However, changes were definitely on the horizon, as Old Father Time hoofed 1977 out the door. In the brave new world of 78 when Punk looked washed up after the Pistols split, the Vibrators pulled of the enviable trick of managing to go with these changing times, by mainlining their bad style to a tacky but appealing plastic New Wave image. Authenticity was over-rated anyway: what counted in the final analysis was the noise you made and the Vibrators, resplendent in lurex and wraparound shades, bashed out a beguiling disposable Pop racket on V2. With Gary Tibbs coming into replace a Boyfriends-bound Pat Collier, the Vibrators attacked the new year with gusto.
This LP even spawned a hit single in Automatic Lover (the non-LP Judy Says also made the lower reaches of the Top 75, both sides appended to this disc), but listen to the section of Pure Mania where they chuck every audio effect imaginable on top of their standard speed Punk to make for pure 1978 listening – the speed of the hand defeating the eye, or ear in this case. The pace only really lets up on the churning drone of Troops Of Tomorrow (later covered by the Exploited – make of that what you will) and a slight country hue to the Sweet Jane vibe on Fall In Love. It is smart, snappy and fun, particularly the daft, semi-choral mid-section from Wake Up and Flying Duck Theory. V2 is irrepressible Pop music of the time and can tell you much more in its grooves about Britain in 1978 than any BBC4 multi-part documentary.
The BBC disc presents us with a case study of the band’s rapid evolution during the two year period documented. The October 1976 Peel session finds the Vibrators still struggling to distance themselves from their Pub Rock and Glam roots and the version of Sweet Sweet Heart sports a decidedly Old Wave guitar solo. Whips And Furs gets retitled Dance To The Music presumably to prevent upsetting Auntie Beeb and Jenny Jenny is just an out and out old style Rock ‘n’ Roller. The dumb sub-Ramones posturing of I’m Gonna Be Your Nazi Baby does display their stuttering shift into New Wave shock tactics, but the much slower pace to all these tracks show a band in development, edging uncertainly towards the future.
Such doubts had been totally expunged by their return visits to the BBC in June 1977 and March 1978. These selections are archetypal Peel sessions – professionally laid down but unadorned, straightforward versions of the (at the time forthcoming) album tracks, put down with the kind of powder-keg energy that makes you think they were worried it would all fall down around their ears before they got to the end of the songs.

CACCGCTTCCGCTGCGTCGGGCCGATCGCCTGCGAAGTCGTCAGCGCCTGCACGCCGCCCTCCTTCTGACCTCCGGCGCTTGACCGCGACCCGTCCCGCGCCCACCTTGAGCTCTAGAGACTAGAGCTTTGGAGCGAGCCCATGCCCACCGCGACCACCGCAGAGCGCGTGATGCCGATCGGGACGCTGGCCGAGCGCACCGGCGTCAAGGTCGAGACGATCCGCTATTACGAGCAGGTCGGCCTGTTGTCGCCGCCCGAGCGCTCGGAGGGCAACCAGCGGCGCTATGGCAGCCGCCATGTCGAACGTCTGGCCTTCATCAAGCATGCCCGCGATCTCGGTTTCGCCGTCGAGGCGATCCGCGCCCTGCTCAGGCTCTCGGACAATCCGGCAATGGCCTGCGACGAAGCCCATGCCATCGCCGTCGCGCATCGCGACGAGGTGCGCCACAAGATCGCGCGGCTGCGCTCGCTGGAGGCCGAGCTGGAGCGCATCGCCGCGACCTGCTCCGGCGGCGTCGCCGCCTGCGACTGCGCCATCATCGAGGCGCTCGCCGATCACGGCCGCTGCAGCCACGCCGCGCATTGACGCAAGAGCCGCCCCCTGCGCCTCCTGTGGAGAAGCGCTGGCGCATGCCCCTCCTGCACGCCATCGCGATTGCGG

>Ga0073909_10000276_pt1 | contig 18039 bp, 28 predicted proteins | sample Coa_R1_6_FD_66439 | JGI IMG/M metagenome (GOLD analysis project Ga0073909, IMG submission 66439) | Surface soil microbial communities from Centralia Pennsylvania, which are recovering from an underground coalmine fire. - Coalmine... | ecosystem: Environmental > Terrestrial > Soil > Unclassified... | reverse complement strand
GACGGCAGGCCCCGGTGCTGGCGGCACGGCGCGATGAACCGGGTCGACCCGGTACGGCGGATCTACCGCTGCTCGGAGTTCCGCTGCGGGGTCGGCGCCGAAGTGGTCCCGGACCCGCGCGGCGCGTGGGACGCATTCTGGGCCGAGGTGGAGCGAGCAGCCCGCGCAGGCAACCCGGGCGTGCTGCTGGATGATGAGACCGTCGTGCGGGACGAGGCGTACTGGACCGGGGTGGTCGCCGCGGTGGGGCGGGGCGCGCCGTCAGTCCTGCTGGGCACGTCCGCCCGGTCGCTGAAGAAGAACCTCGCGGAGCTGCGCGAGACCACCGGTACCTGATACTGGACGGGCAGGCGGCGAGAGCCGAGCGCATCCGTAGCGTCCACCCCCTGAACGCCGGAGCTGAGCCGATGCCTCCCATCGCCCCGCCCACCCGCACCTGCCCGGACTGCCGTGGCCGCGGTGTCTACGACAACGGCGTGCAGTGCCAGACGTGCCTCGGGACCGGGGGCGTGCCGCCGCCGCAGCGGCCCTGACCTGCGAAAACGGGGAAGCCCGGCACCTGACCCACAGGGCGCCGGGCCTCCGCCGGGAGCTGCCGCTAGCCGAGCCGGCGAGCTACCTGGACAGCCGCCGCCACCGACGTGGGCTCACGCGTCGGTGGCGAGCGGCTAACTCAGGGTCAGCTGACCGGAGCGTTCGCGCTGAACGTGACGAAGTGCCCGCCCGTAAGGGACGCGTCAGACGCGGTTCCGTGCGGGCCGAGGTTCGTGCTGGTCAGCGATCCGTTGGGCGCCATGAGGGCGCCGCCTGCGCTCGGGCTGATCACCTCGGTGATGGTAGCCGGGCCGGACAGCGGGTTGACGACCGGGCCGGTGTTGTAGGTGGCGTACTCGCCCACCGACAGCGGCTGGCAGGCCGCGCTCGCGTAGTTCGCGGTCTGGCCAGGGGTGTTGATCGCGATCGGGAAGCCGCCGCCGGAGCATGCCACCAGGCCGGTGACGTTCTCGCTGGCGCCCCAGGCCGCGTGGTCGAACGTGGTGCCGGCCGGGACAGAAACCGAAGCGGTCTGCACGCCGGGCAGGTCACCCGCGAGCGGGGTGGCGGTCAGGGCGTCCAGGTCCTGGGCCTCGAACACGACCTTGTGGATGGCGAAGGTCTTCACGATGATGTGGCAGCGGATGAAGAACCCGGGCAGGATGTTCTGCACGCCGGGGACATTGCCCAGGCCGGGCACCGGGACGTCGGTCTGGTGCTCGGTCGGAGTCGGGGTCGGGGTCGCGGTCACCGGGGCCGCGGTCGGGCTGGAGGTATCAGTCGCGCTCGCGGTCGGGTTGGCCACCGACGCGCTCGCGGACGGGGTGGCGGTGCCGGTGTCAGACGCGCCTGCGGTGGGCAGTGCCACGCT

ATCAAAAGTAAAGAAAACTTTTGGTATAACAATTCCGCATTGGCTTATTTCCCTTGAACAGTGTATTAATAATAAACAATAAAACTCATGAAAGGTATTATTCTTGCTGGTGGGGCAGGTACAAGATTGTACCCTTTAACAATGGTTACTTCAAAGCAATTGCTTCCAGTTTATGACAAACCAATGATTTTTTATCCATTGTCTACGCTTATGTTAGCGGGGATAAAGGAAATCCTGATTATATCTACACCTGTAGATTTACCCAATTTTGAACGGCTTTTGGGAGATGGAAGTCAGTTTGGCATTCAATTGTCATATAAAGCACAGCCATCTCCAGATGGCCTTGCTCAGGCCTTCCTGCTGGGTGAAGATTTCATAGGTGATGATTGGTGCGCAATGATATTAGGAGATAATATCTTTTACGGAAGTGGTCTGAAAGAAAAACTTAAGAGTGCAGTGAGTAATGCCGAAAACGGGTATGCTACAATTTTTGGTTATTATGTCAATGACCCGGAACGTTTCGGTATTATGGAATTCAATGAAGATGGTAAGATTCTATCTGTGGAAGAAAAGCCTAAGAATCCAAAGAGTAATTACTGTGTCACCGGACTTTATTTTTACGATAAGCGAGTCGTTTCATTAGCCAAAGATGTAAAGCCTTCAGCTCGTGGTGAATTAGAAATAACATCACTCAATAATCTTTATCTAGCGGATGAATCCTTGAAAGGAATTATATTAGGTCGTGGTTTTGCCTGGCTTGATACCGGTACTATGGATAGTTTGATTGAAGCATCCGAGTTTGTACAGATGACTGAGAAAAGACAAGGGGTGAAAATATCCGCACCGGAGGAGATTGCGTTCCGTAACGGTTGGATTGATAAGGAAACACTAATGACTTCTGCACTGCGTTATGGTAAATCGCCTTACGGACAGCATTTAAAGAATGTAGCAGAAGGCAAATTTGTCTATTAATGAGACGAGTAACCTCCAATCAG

It’s worth noting that this differs from the Captain Oi! release of 2000, in that the In Concert portion of that disc has been replaced by four offerings (in audio only) recorded for the “Old Grey Whistle Test” in 1978. Though the music media were trotting out Punk is dead at the time as far as TV was concerned it only really started then, with Whistle Test carrying on like nothing happened since 1975 until after 1977 had been and gone. The Vibrators had a hit with Automatic Lover and were offered a spot, which they used to turn in hot versions of Wake Up and 24 Hour People (Shaun Ryder may have come across V2 somewhere along the line) among others. They had skipped through 1977 to 1978 surfing trends and avoiding potential pitfalls admirably.
Such fleet-footedness was unsustainable and come 1979 the Vibrators found themselves hopelessly adrift in a world of Two Tone, Gary Numan and the Mod Revival. Knox chose to bail out for a solo career and though they subsequently reformed time and again over the years (actually the 1978 line up are playing the Hope and Anchor soon), it would be these two years that defined their art.
Whatever your opinion of how “cool” the Vibrators were or the veracity of their later efforts, the fact is that during the brief timespan documented on this compilation box, they produced two near flawless albums that captured the time and place perfectly. The Peel sessions show their metamorphosis from Pub Rock chancers into genuine speed Pop Punk contenders and the live disc demonstrates that they were a hot ticket live too in the Summer of Punk. Though the Vibrators went onto record many LPs over the years, most of what anyone would really need is on this box. Regardless of credibility, this as valuable a document of the era as most and the Punk Power Pop the Vibrators set down all those years ago still shines brightly in 2017.
All words by Ian Canty – see his author profile here